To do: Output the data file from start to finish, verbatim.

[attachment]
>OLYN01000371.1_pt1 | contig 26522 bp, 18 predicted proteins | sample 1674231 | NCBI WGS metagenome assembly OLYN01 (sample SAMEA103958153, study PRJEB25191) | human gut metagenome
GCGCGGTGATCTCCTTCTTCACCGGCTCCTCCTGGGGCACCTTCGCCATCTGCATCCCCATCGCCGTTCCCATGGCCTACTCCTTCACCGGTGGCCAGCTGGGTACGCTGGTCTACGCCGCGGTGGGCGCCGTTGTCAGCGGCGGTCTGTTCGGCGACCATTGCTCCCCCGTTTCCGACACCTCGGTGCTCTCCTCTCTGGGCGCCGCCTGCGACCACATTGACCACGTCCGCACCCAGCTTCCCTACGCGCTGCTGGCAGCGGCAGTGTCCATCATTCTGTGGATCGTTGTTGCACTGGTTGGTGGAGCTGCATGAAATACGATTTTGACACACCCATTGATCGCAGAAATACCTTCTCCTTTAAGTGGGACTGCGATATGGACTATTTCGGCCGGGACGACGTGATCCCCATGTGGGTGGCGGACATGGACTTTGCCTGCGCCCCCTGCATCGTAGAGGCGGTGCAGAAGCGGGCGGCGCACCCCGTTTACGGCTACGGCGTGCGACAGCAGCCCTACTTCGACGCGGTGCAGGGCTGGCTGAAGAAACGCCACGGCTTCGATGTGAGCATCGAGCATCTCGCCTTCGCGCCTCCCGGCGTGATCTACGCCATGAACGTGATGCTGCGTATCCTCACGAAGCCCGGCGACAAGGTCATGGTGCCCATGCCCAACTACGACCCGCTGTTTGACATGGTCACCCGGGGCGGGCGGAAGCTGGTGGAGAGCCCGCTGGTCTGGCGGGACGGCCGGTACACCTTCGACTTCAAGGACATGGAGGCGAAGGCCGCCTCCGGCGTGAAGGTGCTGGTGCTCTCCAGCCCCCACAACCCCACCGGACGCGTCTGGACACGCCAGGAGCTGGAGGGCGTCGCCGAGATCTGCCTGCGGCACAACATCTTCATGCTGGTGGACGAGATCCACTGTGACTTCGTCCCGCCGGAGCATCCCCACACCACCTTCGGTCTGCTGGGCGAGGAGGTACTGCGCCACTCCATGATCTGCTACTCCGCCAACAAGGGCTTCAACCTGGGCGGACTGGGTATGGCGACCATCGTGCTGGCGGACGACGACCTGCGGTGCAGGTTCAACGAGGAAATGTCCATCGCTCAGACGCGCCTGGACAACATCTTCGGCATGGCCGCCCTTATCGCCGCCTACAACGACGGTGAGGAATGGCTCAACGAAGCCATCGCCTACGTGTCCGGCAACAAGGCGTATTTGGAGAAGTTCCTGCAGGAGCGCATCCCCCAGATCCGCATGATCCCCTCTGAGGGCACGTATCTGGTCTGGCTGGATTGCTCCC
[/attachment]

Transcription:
>OLYN01000371.1_pt1 | contig 26522 bp, 18 predicted proteins | sample 1674231 | NCBI WGS metagenome assembly OLYN01 (sample SAMEA103958153, study PRJEB25191) | human gut metagenome
GCGCGGTGATCTCCTTCTTCACCGGCTCCTCCTGGGGCACCTTCGCCATCTGCATCCCCATCGCCGTTCCCATGGCCTACTCCTTCACCGGTGGCCAGCTGGGTACGCTGGTCTACGCCGCGGTGGGCGCCGTTGTCAGCGGCGGTCTGTTCGGCGACCATTGCTCCCCCGTTTCCGACACCTCGGTGCTCTCCTCTCTGGGCGCCGCCTGCGACCACATTGACCACGTCCGCACCCAGCTTCCCTACGCGCTGCTGGCAGCGGCAGTGTCCATCATTCTGTGGATCGTTGTTGCACTGGTTGGTGGAGCTGCATGAAATACGATTTTGACACACCCATTGATCGCAGAAATACCTTCTCCTTTAAGTGGGACTGCGATATGGACTATTTCGGCCGGGACGACGTGATCCCCATGTGGGTGGCGGACATGGACTTTGCCTGCGCCCCCTGCATCGTAGAGGCGGTGCAGAAGCGGGCGGCGCACCCCGTTTACGGCTACGGCGTGCGACAGCAGCCCTACTTCGACGCGGTGCAGGGCTGGCTGAAGAAACGCCACGGCTTCGATGTGAGCATCGAGCATCTCGCCTTCGCGCCTCCCGGCGTGATCTACGCCATGAACGTGATGCTGCGTATCCTCACGAAGCCCGGCGACAAGGTCATGGTGCCCATGCCCAACTACGACCCGCTGTTTGACATGGTCACCCGGGGCGGGCGGAAGCTGGTGGAGAGCCCGCTGGTCTGGCGGGACGGCCGGTACACCTTCGACTTCAAGGACATGGAGGCGAAGGCCGCCTCCGGCGTGAAGGTGCTGGTGCTCTCCAGCCCCCACAACCCCACCGGACGCGTCTGGACACGCCAGGAGCTGGAGGGCGTCGCCGAGATCTGCCTGCGGCACAACATCTTCATGCTGGTGGACGAGATCCACTGTGACTTCGTCCCGCCGGAGCATCCCCACACCACCTTCGGTCTGCTGGGCGAGGAGGTACTGCGCCACTCCATGATCTGCTACTCCGCCAACAAGGGCTTCAACCTGGGCGGACTGGGTATGGCGACCATCGTGCTGGCGGACGACGACCTGCGGTGCAGGTTCAACGAGGAAATGTCCATCGCTCAGACGCGCCTGGACAACATCTTCGGCATGGCCGCCCTTATCGCCGCCTACAACGACGGTGAGGAATGGCTCAACGAAGCCATCGCCTACGTGTCCGGCAACAAGGCGTATTTGGAGAAGTTCCTGCAGGAGCGCATCCCCCAGATCCGCATGATCCCCTCTGAGGGCACGTATCTGGTCTGGCTGGATTGCTCCC